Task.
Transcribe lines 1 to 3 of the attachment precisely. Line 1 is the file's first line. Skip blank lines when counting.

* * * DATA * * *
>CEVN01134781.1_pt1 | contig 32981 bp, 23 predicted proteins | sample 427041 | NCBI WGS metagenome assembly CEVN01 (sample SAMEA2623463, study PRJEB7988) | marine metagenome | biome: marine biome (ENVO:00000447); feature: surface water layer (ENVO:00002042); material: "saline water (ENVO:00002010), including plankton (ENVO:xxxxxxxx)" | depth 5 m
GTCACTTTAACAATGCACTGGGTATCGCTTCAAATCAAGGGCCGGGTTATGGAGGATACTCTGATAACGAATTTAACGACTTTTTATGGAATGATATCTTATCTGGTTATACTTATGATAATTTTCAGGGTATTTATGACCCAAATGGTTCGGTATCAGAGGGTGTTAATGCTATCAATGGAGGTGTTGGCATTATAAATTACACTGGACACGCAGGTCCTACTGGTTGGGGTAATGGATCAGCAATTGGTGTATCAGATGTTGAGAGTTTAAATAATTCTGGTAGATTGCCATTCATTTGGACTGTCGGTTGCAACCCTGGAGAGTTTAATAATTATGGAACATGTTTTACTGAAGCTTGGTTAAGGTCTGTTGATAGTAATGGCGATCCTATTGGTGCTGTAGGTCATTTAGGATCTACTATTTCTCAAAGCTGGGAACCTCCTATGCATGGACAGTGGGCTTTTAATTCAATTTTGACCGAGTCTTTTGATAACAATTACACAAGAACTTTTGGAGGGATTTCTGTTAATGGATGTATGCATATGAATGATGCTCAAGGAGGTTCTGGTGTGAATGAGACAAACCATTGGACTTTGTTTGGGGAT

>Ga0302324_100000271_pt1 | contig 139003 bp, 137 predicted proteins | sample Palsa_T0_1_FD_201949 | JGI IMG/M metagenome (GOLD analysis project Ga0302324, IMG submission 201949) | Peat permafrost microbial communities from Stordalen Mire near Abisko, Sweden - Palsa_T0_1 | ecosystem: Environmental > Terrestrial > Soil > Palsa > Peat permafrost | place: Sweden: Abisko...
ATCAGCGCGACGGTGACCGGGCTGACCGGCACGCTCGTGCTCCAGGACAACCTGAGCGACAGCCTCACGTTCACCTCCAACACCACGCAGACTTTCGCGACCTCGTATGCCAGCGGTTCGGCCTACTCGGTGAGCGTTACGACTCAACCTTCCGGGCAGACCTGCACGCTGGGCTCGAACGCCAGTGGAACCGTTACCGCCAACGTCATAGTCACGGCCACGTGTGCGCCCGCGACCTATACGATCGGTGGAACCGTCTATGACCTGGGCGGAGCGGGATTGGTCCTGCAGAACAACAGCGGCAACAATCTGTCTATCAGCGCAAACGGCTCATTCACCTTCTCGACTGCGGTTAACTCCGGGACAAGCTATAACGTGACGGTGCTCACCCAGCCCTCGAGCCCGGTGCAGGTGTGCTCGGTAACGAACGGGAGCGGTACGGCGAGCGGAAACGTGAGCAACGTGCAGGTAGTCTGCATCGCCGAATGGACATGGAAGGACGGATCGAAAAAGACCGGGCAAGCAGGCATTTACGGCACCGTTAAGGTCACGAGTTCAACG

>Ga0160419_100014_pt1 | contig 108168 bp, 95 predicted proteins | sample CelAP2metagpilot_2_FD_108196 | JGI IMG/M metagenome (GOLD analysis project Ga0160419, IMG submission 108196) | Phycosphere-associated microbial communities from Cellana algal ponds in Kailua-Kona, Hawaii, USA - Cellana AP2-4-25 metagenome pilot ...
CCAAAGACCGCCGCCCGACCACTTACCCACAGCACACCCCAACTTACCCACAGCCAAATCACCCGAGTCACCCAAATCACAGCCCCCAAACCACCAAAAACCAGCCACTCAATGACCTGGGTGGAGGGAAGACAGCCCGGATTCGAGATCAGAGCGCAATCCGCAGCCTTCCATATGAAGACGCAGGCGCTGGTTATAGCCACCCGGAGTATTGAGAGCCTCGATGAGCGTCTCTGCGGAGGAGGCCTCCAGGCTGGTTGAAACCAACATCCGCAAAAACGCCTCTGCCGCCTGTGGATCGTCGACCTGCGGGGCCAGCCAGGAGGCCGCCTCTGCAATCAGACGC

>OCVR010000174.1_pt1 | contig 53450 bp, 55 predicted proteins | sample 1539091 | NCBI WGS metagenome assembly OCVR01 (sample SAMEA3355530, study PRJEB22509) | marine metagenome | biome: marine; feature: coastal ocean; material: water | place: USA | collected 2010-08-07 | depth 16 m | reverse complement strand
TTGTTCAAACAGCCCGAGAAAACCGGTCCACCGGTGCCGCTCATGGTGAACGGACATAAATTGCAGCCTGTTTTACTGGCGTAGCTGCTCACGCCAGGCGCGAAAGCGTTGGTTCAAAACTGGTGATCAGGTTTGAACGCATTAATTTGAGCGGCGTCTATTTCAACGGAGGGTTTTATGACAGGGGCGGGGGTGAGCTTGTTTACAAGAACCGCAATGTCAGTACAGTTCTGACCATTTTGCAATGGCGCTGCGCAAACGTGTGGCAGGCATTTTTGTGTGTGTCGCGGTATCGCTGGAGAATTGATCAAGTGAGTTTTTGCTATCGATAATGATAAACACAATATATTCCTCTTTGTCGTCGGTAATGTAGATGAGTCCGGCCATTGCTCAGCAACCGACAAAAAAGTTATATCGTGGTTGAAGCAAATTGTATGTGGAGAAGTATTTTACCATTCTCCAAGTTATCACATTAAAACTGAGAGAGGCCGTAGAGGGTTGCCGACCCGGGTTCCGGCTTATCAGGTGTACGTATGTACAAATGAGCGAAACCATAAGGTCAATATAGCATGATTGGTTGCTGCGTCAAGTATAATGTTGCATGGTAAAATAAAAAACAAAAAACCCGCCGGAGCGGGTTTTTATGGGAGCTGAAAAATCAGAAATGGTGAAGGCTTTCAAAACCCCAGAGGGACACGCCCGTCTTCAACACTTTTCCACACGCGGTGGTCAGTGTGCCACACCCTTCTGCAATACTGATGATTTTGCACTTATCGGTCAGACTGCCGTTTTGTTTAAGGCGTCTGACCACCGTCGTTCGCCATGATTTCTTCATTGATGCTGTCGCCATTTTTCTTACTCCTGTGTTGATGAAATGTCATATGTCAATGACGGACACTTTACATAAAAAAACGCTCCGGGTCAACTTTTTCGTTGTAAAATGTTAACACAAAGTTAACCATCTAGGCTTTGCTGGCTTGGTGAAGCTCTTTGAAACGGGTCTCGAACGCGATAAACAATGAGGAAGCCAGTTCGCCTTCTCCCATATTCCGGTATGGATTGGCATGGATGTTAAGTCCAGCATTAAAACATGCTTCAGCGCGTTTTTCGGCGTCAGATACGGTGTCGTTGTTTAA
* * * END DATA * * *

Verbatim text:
>CEVN01134781.1_pt1 | contig 32981 bp, 23 predicted proteins | sample 427041 | NCBI WGS metagenome assembly CEVN01 (sample SAMEA2623463, study PRJEB7988) | marine metagenome | biome: marine biome (ENVO:00000447); feature: surface water layer (ENVO:00002042); material: "saline water (ENVO:00002010), including plankton (ENVO:xxxxxxxx)" | depth 5 m
GTCACTTTAACAATGCACTGGGTATCGCTTCAAATCAAGGGCCGGGTTATGGAGGATACTCTGATAACGAATTTAACGACTTTTTATGGAATGATATCTTATCTGGTTATACTTATGATAATTTTCAGGGTATTTATGACCCAAATGGTTCGGTATCAGAGGGTGTTAATGCTATCAATGGAGGTGTTGGCATTATAAATTACACTGGACACGCAGGTCCTACTGGTTGGGGTAATGGATCAGCAATTGGTGTATCAGATGTTGAGAGTTTAAATAATTCTGGTAGATTGCCATTCATTTGGACTGTCGGTTGCAACCCTGGAGAGTTTAATAATTATGGAACATGTTTTACTGAAGCTTGGTTAAGGTCTGTTGATAGTAATGGCGATCCTATTGGTGCTGTAGGTCATTTAGGATCTACTATTTCTCAAAGCTGGGAACCTCCTATGCATGGACAGTGGGCTTTTAATTCAATTTTGACCGAGTCTTTTGATAACAATTACACAAGAACTTTTGGAGGGATTTCTGTTAATGGATGTATGCATATGAATGATGCTCAAGGAGGTTCTGGTGTGAATGAGACAAACCATTGGACTTTGTTTGGGGAT

>Ga0302324_100000271_pt1 | contig 139003 bp, 137 predicted proteins | sample Palsa_T0_1_FD_201949 | JGI IMG/M metagenome (GOLD analysis project Ga0302324, IMG submission 201949) | Peat permafrost microbial communities from Stordalen Mire near Abisko, Sweden - Palsa_T0_1 | ecosystem: Environmental > Terrestrial > Soil > Palsa > Peat permafrost | place: Sweden: Abisko...